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Falk, Richard (2008)
Publisher: Co-Action Publishing
Journal: Ethics & Global Politics
Languages: English
Types: Article
Subjects: Human rights; Geopolitics; Hegemony; Counter-hegemony; International law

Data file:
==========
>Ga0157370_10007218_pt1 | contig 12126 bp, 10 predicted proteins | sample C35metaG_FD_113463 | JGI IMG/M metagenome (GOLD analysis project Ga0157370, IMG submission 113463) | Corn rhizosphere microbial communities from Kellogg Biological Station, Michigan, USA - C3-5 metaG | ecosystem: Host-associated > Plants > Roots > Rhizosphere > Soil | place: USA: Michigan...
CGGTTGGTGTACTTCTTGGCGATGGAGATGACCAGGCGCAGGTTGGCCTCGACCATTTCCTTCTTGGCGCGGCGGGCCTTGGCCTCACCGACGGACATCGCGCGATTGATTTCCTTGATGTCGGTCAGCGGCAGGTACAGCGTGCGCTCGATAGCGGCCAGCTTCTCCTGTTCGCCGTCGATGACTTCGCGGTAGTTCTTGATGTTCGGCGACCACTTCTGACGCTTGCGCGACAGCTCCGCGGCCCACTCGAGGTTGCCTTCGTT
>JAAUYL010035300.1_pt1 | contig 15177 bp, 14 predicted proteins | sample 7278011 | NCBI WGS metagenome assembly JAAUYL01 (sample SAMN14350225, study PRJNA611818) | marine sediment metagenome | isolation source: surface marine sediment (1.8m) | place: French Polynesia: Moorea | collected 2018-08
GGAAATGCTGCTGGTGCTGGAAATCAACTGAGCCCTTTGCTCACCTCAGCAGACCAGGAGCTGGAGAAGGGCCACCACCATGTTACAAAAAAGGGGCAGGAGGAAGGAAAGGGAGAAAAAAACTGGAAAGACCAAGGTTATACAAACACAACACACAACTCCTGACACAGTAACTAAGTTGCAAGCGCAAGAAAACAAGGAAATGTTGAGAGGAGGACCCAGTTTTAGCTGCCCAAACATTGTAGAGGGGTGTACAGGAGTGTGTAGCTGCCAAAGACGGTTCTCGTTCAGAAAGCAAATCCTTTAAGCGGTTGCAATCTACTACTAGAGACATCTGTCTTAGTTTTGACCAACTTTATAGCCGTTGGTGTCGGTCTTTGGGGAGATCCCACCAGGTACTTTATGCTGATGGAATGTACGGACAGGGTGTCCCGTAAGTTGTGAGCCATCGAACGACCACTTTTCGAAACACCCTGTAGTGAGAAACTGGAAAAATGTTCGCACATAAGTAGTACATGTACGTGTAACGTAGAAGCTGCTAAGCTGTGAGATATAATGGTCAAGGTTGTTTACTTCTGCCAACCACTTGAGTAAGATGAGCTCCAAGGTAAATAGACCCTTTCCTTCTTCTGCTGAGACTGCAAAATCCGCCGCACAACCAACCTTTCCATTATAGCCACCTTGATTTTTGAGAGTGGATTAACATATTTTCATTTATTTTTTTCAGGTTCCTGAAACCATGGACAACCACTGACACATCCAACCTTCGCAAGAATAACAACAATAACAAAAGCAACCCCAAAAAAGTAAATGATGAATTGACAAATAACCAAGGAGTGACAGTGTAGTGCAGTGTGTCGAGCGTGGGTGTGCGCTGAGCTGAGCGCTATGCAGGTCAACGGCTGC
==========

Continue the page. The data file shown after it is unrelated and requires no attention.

This article explores the tensions between geopolitics and human rights under present conditions of world politics. It takes notes of the rise of human rights as a discourse in international law, and draws attention to the use of this discourse by powerful states, especially the United States, to validate non-defensive uses of force. It also notes the role of the media in facilitating the geopolitical agenda associated with exerting pressure on some conditions (Darfur, China, Cuba) but exempting other situations as serious or more so (Gaza, Saudi Arabia). This article also discusses the reliance on the human rights discourse by oppressed groups and by countries in the South, and the emergence of a counter-hegemonic tradition in human rights that challenges geopolitical projects in a variety of settings. The main conclusion is that neither an uncritical endorsement nor a cynical dismissal of human rights is appropriate at this time. Keywords: human rights; geopolitics; hegemony; counter-hegemony; international lawCitation: Ethics & Global Politics 2008. DOI: 10.3402/egp.v1i1.1815

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